US9625349B2 - Time-stamped emissions data collection for process control devices - Google Patents

Time-stamped emissions data collection for process control devices Download PDF

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US9625349B2
US9625349B2 US13/482,639 US201213482639A US9625349B2 US 9625349 B2 US9625349 B2 US 9625349B2 US 201213482639 A US201213482639 A US 201213482639A US 9625349 B2 US9625349 B2 US 9625349B2
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valve
data
time
process control
stamp
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Kurtis K. Jensen
Mitchell S. Panther
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Fisher Controls International LLC
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Fisher Controls International LLC
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    • GPHYSICS
    • G01MEASURING; TESTING
    • G01MTESTING STATIC OR DYNAMIC BALANCE OF MACHINES OR STRUCTURES; TESTING OF STRUCTURES OR APPARATUS, NOT OTHERWISE PROVIDED FOR
    • G01M3/00Investigating fluid-tightness of structures
    • G01M3/02Investigating fluid-tightness of structures by using fluid or vacuum
    • G01M3/26Investigating fluid-tightness of structures by using fluid or vacuum by measuring rate of loss or gain of fluid, e.g. by pressure-responsive devices, by flow detectors
    • G01M3/28Investigating fluid-tightness of structures by using fluid or vacuum by measuring rate of loss or gain of fluid, e.g. by pressure-responsive devices, by flow detectors for pipes, cables or tubes; for pipe joints or seals; for valves ; for welds
    • G01M3/2876Investigating fluid-tightness of structures by using fluid or vacuum by measuring rate of loss or gain of fluid, e.g. by pressure-responsive devices, by flow detectors for pipes, cables or tubes; for pipe joints or seals; for valves ; for welds for valves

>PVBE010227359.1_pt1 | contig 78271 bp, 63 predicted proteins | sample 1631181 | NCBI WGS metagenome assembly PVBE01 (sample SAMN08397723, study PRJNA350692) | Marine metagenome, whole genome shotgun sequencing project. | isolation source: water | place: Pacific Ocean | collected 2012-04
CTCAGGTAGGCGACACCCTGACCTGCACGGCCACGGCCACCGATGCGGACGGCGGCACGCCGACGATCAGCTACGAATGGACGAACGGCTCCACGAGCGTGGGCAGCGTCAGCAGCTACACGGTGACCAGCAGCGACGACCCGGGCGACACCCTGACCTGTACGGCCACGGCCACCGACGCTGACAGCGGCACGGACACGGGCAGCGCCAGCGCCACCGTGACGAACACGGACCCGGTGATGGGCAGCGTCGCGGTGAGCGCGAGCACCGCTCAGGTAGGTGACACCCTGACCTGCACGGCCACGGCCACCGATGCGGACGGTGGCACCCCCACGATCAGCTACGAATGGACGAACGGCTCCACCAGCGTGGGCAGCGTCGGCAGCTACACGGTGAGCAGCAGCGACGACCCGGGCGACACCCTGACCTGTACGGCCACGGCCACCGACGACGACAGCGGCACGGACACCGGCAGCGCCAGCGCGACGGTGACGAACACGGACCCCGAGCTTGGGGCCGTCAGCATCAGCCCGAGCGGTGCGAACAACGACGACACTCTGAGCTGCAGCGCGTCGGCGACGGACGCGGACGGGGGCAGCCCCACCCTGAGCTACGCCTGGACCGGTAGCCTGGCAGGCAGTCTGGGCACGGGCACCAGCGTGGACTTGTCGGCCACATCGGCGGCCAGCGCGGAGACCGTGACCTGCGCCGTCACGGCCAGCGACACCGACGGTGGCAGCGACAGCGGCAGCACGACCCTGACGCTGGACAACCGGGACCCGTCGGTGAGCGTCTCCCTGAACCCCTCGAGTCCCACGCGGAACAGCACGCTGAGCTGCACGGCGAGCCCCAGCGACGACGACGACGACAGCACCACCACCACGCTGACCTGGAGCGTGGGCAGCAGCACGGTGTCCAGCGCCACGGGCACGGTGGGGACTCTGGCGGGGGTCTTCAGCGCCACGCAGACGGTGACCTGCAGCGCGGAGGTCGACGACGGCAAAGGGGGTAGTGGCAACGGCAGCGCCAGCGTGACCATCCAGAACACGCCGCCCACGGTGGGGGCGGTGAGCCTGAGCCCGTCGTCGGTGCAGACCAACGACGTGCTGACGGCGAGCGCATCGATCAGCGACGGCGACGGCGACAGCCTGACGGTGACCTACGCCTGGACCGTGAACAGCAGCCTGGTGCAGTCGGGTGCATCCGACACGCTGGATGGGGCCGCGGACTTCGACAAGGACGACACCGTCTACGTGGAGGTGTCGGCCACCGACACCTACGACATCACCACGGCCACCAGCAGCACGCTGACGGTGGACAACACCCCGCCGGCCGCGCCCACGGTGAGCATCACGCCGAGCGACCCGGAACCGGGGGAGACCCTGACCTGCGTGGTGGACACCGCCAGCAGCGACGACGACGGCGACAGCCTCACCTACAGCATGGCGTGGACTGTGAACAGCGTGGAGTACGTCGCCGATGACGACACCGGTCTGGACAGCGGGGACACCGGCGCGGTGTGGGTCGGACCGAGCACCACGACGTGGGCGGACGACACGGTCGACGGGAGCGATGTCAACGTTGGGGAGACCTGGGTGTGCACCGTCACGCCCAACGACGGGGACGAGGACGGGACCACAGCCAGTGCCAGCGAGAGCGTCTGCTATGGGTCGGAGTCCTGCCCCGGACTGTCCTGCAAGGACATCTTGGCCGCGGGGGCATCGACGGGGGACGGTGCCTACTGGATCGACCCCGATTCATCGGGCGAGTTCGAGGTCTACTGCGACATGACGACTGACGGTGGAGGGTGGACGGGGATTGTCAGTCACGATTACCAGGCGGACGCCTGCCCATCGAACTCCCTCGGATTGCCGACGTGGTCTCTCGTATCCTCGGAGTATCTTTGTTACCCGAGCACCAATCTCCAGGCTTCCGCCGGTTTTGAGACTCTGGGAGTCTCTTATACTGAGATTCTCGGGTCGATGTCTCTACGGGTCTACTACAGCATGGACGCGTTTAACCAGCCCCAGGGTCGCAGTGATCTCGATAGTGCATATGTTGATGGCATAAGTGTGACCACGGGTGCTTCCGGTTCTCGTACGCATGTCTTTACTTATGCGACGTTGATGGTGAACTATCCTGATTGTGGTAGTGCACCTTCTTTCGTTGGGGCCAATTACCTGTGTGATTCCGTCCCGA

• FMECHANICAL ENGINEERING; LIGHTING; HEATING; WEAPONS; BLASTING
    • F16ENGINEERING ELEMENTS AND UNITS; GENERAL MEASURES FOR PRODUCING AND MAINTAINING EFFECTIVE FUNCTIONING OF MACHINES OR INSTALLATIONS; THERMAL INSULATION IN GENERAL
    • F16KVALVES; TAPS; COCKS; ACTUATING-FLOATS; DEVICES FOR VENTING OR AERATING
    • F16K37/00Special means in or on valves or other cut-off apparatus for indicating or recording operation thereof, or for enabling an alarm to be given
    • F16K37/0075For recording or indicating the functioning of a valve in combination with test equipment
    • F16K37/0083For recording or indicating the functioning of a valve in combination with test equipment by measuring valve parameters
    • GPHYSICS
    • G01MEASURING; TESTING
    • G01MTESTING STATIC OR DYNAMIC BALANCE OF MACHINES OR STRUCTURES; TESTING OF STRUCTURES OR APPARATUS, NOT OTHERWISE PROVIDED FOR
    • G01M3/00Investigating fluid-tightness of structures
    • G01M3/02Investigating fluid-tightness of structures by using fluid or vacuum
    • G01M3/04Investigating fluid-tightness of structures by using fluid or vacuum by detecting the presence of fluid at the leakage point
    • G01M3/16Investigating fluid-tightness of structures by using fluid or vacuum by detecting the presence of fluid at the leakage point using electric detection means